If you aren't familiar with watercress, let my Food Lover's Companion by Sharon Tyler Herbst give you a more proper definition...
"Cool running water is the growing ground for this member of the mustard family which can often be found in the wild in and around streams and brooks. Watercress has small, crisp, dark green leaves. It's pungent flavor is slightly bitter and has a peppery snap. Watercress is available year round and is customarily sold in small bouquets. Choose crisp leaves with deep, vibrant color. There should be no sign of yellowing or wilting. Refrigerate in a plastic bag (or stems-down in a glass of water covered with a plastic bag) for up to five days. Wash and shake dry just before using. Watercress may be used in salads, sandwiches, and soups and a variety of cooked dishes. It's also a popular garnish fast replacing the ubiquitous parsley."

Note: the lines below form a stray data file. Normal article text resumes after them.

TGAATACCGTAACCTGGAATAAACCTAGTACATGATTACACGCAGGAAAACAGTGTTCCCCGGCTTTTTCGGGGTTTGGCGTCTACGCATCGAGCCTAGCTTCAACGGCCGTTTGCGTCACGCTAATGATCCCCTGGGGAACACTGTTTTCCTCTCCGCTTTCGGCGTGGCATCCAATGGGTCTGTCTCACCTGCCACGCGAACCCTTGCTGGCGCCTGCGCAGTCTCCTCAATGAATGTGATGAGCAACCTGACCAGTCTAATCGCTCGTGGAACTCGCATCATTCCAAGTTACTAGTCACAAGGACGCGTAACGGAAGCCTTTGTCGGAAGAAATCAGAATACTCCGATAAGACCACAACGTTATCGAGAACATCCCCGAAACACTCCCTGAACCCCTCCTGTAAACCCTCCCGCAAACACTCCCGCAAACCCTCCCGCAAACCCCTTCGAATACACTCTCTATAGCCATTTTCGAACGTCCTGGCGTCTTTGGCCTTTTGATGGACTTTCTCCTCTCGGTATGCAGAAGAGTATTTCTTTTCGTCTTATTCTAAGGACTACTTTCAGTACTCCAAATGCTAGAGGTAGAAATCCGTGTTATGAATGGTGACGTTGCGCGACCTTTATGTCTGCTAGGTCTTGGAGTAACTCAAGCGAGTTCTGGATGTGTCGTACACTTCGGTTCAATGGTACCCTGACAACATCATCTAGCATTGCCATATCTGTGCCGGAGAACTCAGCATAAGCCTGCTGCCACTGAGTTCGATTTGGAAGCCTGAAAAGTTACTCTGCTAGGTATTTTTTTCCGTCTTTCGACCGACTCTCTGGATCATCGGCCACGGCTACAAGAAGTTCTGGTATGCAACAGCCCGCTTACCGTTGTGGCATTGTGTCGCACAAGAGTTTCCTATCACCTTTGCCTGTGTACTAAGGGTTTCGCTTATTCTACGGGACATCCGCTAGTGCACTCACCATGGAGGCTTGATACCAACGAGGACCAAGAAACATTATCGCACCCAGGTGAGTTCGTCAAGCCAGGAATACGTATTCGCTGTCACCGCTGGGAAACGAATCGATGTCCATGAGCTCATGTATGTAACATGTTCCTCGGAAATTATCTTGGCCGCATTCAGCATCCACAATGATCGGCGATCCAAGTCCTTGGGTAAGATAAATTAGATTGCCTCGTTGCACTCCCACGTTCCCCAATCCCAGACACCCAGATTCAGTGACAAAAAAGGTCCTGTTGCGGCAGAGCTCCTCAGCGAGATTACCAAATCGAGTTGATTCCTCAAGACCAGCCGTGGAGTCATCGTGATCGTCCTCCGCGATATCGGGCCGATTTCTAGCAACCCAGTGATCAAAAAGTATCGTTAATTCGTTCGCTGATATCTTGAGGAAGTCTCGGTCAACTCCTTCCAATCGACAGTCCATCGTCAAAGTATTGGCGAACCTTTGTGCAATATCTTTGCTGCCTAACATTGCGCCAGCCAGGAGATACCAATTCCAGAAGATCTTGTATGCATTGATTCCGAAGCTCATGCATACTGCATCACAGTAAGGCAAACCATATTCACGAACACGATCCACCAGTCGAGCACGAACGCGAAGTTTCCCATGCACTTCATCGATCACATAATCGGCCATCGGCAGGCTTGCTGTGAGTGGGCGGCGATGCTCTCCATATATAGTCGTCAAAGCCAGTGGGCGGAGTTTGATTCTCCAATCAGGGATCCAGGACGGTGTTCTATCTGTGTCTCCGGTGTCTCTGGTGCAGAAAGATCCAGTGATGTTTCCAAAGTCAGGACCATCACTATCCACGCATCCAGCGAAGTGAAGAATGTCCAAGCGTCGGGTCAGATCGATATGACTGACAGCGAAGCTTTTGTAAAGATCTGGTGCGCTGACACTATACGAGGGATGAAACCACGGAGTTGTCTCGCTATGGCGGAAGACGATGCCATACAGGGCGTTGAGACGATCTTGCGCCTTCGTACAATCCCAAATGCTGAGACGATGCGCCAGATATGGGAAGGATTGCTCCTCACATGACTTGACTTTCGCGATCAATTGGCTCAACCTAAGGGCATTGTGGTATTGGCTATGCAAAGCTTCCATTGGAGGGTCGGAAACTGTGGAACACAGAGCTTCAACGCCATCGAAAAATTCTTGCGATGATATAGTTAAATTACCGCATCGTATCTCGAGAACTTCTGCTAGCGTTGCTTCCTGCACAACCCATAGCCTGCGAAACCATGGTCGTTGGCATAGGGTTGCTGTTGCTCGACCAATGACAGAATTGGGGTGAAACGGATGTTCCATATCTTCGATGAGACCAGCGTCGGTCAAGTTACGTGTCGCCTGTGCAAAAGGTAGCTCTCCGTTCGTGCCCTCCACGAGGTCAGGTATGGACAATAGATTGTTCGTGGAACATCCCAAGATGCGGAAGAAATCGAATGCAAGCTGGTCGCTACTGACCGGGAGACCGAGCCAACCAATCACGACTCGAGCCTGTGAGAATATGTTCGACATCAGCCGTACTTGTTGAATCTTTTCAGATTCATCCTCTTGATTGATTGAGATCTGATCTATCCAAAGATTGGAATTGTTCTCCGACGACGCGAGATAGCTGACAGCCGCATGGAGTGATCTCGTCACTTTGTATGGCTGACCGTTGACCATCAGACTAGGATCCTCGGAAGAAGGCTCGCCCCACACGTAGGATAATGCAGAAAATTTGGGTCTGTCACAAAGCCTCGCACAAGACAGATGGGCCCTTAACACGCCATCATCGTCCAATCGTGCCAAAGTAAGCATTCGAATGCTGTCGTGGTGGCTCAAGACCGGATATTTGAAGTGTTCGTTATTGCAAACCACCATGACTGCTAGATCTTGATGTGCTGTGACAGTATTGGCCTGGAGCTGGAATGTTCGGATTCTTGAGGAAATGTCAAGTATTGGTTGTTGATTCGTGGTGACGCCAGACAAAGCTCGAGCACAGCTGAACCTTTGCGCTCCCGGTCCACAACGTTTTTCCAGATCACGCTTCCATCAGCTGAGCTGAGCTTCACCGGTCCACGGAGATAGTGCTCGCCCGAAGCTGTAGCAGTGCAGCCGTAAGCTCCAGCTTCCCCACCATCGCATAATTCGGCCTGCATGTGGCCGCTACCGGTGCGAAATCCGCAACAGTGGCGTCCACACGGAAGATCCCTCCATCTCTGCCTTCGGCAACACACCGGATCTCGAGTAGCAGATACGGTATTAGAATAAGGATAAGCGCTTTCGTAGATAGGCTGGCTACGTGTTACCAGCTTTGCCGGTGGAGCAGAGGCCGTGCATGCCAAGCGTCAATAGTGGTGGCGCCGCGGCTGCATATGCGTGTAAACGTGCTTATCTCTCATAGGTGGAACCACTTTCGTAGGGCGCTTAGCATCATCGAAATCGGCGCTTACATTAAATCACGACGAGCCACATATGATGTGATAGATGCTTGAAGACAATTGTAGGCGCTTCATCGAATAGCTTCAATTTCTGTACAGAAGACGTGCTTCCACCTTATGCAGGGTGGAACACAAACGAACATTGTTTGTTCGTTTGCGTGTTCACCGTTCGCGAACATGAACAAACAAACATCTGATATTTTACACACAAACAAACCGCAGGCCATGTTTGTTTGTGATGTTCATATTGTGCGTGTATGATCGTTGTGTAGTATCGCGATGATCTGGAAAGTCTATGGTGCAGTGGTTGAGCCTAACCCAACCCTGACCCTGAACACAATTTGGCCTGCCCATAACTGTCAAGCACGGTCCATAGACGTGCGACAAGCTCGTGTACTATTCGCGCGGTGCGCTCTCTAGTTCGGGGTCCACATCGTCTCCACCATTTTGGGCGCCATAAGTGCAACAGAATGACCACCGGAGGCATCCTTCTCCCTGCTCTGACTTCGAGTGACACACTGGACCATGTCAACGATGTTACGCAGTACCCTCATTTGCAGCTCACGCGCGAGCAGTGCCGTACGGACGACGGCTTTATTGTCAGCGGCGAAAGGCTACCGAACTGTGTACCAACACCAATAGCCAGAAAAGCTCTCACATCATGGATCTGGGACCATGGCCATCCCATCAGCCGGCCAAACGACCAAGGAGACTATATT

Lettuce and watercress topped with local feta, chopped pecans and dried cranberries.
We've been combining it with lettuce and eating it in big salads and on sandwiches. If you can glean some from a neighbor or pick up a bag from a vendor at your local farmer's market, go ahead and do so. Better yet, if you have a creek or spring on your property, you might be sitting on a
Local spinach and sun-dried tomato bagel with cheese, humus and watercress.
How do you eat watercress?Pin It